Religious Education in the UK

October 01 2014

I wanted to write about something I know. This won't interest everyone, but if you are an educator or interested in quirks of UK education law or religion in general then read on. At the end I will lay out some of the problems with RE, for many of them you will be able to find articles in BBC News if you research. I apologise now for being a cynic, but I love the subject and just want to see it be treated better.

The Legal Status of RE

All schools in the UK must legally provide Religious Education (RE) to its students, this dates back to a time when a huge number of schools providing free education were Church schools. At various times it has been known as Religious Studies or Religious Instruction. In the past it was entirely Christian in nature and taught as fact. Nowadays it must be predominantly Christian and also reflect other beliefs prevalent in the local area. For this reason there is no National Curriculum, instead in each Local Authority (LA) area a council (SACRE) is formed of local teachers and leaders of local religious organisations as well as representatives of the Church of England to decide what students in their area should study between ages 4-14 (whilst they could advise up to 18 in my experience they instead advocate taking an approved exam course at this stage). SACREs can include Humanist representatives and many (all?) SACREs recommend teaching about atheism and reasons for non-belief as well as taking a critical approach to religion as the students mature. Since under this government many schools have become academies and are therefore freed from their LA they are freed of following SACRE guidance, but they would have to justify major changes to the syllabus. Faith schools are free to only teach about their religion.

Government guidance says the purpose of RE is 'spiritual, moral, social and cultural development' 'personal development and well-being' and 'community cohesion' - no small task!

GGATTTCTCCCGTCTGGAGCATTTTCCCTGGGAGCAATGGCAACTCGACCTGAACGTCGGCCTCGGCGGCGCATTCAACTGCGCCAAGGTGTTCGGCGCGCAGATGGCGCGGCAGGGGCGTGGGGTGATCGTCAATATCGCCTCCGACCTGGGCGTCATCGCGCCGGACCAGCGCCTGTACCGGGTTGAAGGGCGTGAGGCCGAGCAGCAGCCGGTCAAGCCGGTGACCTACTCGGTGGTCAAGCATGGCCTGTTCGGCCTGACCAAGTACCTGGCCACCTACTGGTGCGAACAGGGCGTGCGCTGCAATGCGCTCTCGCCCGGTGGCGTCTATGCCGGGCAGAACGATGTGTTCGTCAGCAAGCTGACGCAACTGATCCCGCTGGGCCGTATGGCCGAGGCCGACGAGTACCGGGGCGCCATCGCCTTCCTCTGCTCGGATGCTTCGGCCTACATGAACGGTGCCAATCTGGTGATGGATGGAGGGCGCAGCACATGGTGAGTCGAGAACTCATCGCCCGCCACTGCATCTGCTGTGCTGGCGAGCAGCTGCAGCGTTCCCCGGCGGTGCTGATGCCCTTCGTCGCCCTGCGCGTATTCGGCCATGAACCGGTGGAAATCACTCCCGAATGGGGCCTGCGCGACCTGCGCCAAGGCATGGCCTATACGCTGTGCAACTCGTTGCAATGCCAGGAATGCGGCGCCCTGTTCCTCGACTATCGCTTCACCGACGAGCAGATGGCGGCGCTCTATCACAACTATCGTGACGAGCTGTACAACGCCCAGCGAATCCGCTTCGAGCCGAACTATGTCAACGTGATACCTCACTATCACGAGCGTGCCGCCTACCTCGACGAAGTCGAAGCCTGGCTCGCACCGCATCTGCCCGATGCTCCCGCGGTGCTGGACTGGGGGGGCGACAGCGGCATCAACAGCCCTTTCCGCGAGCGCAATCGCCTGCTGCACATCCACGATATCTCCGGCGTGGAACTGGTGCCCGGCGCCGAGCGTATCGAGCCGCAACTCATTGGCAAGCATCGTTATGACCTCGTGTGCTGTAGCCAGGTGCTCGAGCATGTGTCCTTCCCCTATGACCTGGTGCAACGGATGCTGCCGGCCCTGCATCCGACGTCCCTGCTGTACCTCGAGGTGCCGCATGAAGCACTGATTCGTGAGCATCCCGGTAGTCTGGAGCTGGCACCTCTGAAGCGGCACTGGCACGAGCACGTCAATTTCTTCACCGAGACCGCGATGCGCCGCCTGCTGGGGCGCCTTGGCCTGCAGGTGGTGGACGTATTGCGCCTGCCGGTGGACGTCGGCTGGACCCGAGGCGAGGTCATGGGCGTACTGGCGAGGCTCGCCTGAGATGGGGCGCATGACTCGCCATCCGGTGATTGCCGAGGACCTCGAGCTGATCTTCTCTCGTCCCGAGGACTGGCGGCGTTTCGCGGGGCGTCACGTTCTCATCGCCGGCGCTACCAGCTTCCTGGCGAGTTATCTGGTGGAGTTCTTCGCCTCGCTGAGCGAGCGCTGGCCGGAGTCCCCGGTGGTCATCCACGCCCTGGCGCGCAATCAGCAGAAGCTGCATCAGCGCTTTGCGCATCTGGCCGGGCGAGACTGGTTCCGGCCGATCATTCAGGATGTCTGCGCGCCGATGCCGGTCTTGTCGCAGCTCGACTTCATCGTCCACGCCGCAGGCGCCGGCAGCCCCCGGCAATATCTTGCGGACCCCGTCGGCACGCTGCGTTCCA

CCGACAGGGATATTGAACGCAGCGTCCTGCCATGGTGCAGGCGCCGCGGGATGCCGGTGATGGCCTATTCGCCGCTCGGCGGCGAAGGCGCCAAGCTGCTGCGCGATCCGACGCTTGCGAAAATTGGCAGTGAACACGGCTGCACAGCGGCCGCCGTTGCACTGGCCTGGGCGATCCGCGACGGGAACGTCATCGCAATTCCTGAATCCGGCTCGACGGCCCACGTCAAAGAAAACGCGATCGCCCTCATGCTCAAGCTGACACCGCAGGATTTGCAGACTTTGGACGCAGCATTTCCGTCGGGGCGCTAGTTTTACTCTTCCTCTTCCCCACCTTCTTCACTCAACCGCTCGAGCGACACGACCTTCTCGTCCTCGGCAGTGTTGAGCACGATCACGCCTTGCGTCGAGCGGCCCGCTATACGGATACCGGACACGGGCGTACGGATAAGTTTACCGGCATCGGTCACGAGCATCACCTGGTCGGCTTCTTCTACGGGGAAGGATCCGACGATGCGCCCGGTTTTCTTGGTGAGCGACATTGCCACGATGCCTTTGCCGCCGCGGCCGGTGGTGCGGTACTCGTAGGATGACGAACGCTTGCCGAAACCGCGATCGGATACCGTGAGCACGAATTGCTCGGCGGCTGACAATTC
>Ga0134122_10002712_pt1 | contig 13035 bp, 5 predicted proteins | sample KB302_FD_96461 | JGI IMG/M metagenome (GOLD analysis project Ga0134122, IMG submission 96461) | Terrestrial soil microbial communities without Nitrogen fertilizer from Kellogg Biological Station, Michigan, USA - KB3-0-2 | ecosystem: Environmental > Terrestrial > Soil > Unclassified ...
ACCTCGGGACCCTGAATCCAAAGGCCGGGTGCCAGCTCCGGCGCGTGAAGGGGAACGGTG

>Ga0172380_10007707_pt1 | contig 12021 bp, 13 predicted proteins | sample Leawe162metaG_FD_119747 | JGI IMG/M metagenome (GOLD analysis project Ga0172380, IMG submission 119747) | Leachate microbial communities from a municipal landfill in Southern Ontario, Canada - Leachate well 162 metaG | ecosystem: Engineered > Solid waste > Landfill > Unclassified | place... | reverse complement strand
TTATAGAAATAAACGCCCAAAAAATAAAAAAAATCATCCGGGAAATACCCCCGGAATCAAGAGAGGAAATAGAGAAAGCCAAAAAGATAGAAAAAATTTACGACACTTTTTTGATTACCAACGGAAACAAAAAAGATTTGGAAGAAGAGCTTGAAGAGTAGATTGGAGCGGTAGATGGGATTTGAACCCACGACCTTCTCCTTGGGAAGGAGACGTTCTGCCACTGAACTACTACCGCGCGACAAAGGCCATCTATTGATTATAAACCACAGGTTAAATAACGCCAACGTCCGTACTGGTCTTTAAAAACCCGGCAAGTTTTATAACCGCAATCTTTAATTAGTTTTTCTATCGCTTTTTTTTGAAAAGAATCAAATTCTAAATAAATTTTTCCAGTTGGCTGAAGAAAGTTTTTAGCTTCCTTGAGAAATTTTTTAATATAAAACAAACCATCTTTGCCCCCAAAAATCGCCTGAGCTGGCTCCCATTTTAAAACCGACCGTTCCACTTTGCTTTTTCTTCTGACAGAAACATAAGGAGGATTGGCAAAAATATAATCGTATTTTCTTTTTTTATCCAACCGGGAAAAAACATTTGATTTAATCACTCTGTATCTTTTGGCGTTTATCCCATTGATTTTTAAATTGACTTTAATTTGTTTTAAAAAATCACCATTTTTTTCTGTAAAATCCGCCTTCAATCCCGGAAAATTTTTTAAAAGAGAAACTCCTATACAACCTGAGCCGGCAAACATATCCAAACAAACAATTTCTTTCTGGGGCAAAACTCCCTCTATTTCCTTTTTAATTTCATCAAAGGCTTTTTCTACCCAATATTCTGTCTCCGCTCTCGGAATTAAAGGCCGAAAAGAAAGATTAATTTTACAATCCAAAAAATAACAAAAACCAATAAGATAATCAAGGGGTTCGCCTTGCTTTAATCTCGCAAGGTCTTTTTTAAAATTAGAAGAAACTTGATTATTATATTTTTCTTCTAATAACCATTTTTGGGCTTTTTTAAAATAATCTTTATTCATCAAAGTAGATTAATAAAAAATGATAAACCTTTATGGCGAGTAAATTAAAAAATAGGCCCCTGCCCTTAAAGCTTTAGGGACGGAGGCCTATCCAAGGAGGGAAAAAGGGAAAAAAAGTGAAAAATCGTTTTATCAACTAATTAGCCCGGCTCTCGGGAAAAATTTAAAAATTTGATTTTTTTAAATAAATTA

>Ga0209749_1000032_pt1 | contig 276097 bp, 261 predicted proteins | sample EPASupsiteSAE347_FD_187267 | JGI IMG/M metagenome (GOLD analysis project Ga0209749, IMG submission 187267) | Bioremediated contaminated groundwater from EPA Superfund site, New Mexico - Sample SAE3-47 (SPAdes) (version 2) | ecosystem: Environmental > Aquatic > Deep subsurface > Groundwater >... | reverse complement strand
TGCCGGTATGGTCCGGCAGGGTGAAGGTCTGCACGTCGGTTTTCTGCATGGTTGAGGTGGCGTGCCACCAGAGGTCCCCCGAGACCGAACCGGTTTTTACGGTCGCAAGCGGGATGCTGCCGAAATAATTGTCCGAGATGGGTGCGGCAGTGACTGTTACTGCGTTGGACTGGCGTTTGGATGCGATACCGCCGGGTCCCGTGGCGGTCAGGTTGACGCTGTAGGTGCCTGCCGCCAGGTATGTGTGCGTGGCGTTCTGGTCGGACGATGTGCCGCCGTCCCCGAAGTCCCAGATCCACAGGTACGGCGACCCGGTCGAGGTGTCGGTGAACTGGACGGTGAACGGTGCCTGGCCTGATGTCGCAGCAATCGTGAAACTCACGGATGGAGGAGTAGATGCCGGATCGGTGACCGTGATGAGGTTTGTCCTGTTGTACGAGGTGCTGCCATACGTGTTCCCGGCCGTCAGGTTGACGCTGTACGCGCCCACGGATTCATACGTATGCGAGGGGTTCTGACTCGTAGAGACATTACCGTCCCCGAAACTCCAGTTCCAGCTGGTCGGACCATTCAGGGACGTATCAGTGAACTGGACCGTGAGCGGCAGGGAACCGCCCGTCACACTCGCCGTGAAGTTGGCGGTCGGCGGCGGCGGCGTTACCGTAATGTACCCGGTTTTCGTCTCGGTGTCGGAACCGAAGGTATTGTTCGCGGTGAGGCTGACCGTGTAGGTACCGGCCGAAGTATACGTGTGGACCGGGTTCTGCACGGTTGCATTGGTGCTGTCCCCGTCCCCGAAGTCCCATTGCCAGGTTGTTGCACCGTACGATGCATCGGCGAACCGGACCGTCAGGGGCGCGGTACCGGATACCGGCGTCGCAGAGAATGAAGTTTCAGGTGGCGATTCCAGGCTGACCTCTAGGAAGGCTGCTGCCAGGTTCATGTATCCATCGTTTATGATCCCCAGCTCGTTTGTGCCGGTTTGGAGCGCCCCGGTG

The Problems RE Faces

- In (non-faith) schools it is often the lowest priority. Primary school teaching is often poor, with the teachers reluctant to tackle a subject they feel they know little about and that has the potential to offend. In Secondary schools it is often given to non-specialist teachers. PSHE and Citizenship are shoe-horned into it, and GCSE courses are expected to be delivered in half the time given to other subjects.

- There is no academic subject called RE. An Ofsted report last year said RE was confused about what it was trying to achieve. The curriculum is decided by, and the subject is taught by, a mixture of theists, atheists, theologians, priests, philosophers and sociologists. If we could decide what the subject is we could decide how to teach and assess it (or even if it can/should be assessed).

- There is little public understanding of the need for the subject. Public perception is often that it has not moved on from the days of RS/RI. There are particularly low results for the white working classes - the group least likely to be religiously affiliated.

- Education Secretaries do little to help the image of modern RE by sending editions of the KJV to every school (Gove) or by being a vocally conservative Christian (Morgan).

- The leeway given to faith schools (including redacting exam papers) undermines the work done in other schools.

I am out of words to mention more issues, let alone attempt solutions. I hope this was informative and feel free to e-mail if you'd like to talk about any of it further.

M. Gallagher
[email protected]

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